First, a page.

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Add to My Citations To Jane Lampton Clemens
18–21 September 1861 • Carson City, Nev. Terr.
(MTL, 1:56–59, UCCL 00029)
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. . . The level ranks of flame were relieved at intervals by the [standard-bearers ], as we called the tall dead trees, wrapped in fire, and waving their blazing banners a hundred feet in the air. Then we could turn from this scene to the Lake, and see every branch, and leaf, and cataract of flame upon its bank perfectly reflected as in a gleaming, fiery mirror. The mighty roaring of the conflagration, together with our solitary and somewhat unsafe position (for there was no one within six miles of us,) rendered the scene very impressive. Occasionally, one of us would remove his pipe from his mouth and say,—“Superb! magnificent! Beautiful!—but—by the Lord God Almighty, if we attempt to sleep in this little patch [to-night ], we’ll never live till morning!—for if we don’t burn up, we’ll certainly suffocate.” But [he was ]persuaded to sit up until we felt pretty safe as far as the fire was concerned, and then we turned in, with many misgivings. When we got up in the morning, we found that the fire had burned small pieces of drift wood within six feet of our boat, and had made its way to within 4 or 5 steps of us on the South side. We looked like lava men, covered as we were with ashes, and begrimed with smoke. We were very black in the face, but we soon washed ourselves white again.1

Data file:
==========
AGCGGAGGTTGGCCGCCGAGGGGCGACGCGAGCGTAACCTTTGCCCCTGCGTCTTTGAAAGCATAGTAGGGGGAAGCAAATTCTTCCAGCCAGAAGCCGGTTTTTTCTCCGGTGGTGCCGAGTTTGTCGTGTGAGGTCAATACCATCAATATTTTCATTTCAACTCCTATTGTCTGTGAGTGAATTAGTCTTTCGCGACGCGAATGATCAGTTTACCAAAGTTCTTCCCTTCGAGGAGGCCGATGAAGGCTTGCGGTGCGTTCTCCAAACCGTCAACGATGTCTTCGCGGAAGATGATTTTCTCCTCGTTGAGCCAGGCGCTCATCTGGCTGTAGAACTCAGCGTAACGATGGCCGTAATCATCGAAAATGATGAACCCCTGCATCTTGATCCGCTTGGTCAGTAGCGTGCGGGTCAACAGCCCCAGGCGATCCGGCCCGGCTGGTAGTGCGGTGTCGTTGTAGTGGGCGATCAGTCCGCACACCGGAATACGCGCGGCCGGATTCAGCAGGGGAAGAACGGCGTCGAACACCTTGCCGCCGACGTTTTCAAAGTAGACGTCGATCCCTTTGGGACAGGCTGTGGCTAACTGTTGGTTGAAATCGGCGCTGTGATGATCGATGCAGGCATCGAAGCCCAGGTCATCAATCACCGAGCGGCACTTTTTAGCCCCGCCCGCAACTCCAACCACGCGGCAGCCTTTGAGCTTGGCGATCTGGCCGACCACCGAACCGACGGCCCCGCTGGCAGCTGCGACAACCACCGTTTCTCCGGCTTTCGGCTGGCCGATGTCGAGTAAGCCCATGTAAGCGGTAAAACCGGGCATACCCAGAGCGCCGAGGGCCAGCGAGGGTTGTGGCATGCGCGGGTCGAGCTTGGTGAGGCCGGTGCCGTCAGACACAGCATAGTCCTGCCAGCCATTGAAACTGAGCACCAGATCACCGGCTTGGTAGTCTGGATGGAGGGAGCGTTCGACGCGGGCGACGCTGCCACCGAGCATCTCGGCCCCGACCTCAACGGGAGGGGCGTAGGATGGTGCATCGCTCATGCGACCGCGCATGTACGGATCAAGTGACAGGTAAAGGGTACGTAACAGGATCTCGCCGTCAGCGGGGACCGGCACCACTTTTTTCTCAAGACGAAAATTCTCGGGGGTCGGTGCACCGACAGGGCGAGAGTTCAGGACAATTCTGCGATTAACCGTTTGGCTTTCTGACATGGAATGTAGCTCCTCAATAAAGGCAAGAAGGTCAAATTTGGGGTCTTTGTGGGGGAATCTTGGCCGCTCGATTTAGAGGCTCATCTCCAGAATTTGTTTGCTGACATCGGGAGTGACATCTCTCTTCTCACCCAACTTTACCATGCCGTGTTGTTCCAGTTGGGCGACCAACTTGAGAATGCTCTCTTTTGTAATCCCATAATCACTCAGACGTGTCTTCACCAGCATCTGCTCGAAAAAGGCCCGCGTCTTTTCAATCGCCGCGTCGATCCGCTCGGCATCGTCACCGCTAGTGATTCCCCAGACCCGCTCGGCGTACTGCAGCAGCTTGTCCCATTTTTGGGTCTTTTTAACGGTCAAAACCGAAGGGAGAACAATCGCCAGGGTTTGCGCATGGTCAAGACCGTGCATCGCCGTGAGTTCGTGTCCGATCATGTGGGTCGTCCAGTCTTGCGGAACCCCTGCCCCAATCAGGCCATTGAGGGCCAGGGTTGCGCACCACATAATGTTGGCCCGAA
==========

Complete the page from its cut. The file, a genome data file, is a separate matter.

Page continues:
John D. Kinney, a Cincinnati boy, and a first-rate fellow, too, who came out with Judge Turner, was my comrade.2 We staid at the Lake four days3—I had plenty of fun, for John constantly reminded me of Sam Bowen when we were on our campaign in Missouri. But first and foremost, for Annie’s, Mollie’s, and Pamela’s comfort, be it known that I have never been guilty of profane language since I have been in this Territory, and Kinney hardly ever [swears. ] 4 But sometimes human nature gets the better of him. On the second day we started to go by land to the lower camp, a distance of three miles, over the mountains, each carrying an axe.5 I don’t think we got lost exactly, but we wandered four hours over the steepest, rockiest and most dangerous piece of country in the world. I couldn’t keep from laughing at Kinney’s distress, so I kept behind, so that he could not see me. After he would get over a dangerous place, with infinite labor and constant apprehension, he would stop, lean on his axe, and look around, then behind, then ahead, and then drop his head and ruminate awhile. Then he would draw a long sigh, and say: “Well—could any Billygoat have scaled that place without breaking his —— neck?” And I would reply, “No,—I don’t think he could.” “No—you don’t think he could—” (mimicking me,) “Why don’t you curse the infernal place? You know you want [ to. I ] do, and will curse [the———thieving] country as long as I live.” Then we would toil on in silence for awhile. Finally I told him—“Well, John, what if we don’t find our way out of this today—we’ll know all about the country when we do get out.” “Oh stuff—I know enough—and too much about the d—d villainous locality already.” Finally, we reached the camp. But as we brought no provisions with us, the first subject that presented itself to us was, how to get back. John swore he wouldn’t walk back, so we rolled a drift log apiece into the Lake, and set about making paddles, intending to straddle the logs and paddle ourselves back home sometime or other. But the Lake objected—got stormy, and we had to give it up. So we set out for the only house on this side of the Lake—three miles from there, down the shore. We found the way without any trouble, reached there before [sundown], played three games of cribbage, borrowed a dug-out and pulled back six miles to the upper camp. As we had eaten nothing since sunrise, we did not waste time in cooking our supper or in eating it, either. After supper we got out our pipes—built a rousing camp fire in the open air—established a faro bank (an institution of this country,) on our huge flat granite dining table, and bet white beans till one o’clock, when John went to bed. We were up before the sun the next morning, went out on the Lake and caught a fine trout for breakfast. But unfortunately, I spoilt part of the breakfast. We had coffee and tea boiling on the fire, in coffee-pots and fearing they might not be strong enough, I added more ground coffee, and more tea, but—you know mistakes will [happen. I] put the tea in the coffee-pot, and the coffee in the [tea-pot]—and if you imagine that they were not villainous mixtures, just try the effect once.